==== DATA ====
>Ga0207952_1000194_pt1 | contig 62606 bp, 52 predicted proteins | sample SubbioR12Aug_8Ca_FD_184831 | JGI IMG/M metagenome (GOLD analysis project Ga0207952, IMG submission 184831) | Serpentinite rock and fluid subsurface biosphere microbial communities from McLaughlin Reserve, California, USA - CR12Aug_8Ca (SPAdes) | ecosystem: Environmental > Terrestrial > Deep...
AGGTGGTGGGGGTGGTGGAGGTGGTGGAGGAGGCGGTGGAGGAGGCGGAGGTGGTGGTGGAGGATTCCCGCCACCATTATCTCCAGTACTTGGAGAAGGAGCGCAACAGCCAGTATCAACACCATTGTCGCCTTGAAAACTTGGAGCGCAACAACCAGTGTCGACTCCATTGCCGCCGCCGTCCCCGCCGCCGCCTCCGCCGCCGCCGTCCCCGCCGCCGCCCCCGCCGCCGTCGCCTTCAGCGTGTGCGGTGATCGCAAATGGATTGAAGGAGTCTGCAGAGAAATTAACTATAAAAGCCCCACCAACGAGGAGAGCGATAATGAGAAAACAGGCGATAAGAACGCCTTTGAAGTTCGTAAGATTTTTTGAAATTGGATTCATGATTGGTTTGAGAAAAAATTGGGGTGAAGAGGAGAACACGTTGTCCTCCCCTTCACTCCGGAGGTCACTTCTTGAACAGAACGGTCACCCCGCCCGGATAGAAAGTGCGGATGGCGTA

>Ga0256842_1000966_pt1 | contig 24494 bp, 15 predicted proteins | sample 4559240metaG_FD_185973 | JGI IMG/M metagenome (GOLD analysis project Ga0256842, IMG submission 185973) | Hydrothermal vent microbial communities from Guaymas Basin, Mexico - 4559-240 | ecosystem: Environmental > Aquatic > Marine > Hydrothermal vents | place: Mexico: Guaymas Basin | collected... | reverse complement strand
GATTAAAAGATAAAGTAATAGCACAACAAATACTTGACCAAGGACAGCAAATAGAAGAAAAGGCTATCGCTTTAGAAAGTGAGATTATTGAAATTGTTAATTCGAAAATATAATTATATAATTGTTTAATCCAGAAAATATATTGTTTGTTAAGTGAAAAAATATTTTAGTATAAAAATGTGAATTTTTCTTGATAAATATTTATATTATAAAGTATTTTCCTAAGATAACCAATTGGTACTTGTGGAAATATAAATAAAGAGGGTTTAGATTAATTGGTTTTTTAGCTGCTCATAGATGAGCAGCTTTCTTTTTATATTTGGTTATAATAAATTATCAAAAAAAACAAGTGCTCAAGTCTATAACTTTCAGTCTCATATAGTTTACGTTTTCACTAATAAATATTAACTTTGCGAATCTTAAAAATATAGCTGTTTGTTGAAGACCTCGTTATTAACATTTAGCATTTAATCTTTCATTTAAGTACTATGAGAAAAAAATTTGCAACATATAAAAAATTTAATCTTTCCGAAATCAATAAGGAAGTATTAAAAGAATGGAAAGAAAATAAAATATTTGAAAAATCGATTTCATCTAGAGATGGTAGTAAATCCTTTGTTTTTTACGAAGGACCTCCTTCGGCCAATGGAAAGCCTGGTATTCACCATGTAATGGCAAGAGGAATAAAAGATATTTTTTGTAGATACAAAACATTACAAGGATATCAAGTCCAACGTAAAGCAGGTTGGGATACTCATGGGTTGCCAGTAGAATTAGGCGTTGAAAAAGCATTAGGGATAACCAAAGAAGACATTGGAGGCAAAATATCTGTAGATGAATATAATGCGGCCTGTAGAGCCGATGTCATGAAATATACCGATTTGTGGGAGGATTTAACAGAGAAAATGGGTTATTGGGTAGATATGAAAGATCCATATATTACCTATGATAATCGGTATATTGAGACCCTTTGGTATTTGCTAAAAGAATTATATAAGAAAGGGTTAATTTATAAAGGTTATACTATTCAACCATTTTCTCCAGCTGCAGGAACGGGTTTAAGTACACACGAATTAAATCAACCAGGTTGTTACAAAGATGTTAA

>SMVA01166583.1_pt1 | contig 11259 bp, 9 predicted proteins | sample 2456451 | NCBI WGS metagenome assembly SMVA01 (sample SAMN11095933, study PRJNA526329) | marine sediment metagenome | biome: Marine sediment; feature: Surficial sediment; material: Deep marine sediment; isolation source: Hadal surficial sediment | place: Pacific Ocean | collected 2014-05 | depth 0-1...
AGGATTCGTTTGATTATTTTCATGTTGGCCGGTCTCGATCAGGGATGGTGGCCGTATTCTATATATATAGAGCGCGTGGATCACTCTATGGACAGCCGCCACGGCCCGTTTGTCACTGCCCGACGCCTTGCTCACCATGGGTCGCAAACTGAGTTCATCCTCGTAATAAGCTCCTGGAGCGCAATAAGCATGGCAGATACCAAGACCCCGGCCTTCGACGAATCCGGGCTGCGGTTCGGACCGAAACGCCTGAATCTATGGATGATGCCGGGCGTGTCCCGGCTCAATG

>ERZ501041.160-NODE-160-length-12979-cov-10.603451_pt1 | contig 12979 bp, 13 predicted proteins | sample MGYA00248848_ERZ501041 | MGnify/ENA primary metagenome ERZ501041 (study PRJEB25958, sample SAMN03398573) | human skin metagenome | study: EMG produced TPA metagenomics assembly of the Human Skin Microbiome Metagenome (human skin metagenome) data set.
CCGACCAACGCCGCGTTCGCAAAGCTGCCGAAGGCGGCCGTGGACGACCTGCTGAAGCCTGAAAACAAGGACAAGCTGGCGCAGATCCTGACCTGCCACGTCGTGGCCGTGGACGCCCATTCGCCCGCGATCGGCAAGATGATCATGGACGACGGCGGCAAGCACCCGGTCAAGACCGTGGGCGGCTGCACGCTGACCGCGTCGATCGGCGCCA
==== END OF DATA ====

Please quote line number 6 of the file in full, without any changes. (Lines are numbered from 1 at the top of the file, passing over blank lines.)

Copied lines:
AGGATTCGTTTGATTATTTTCATGTTGGCCGGTCTCGATCAGGGATGGTGGCCGTATTCTATATATATAGAGCGCGTGGATCACTCTATGGACAGCCGCCACGGCCCGTTTGTCACTGCCCGACGCCTTGCTCACCATGGGTCGCAAACTGAGTTCATCCTCGTAATAAGCTCCTGGAGCGCAATAAGCATGGCAGATACCAAGACCCCGGCCTTCGACGAATCCGGGCTGCGGTTCGGACCGAAACGCCTGAATCTATGGATGATGCCGGGCGTGTCCCGGCTCAATG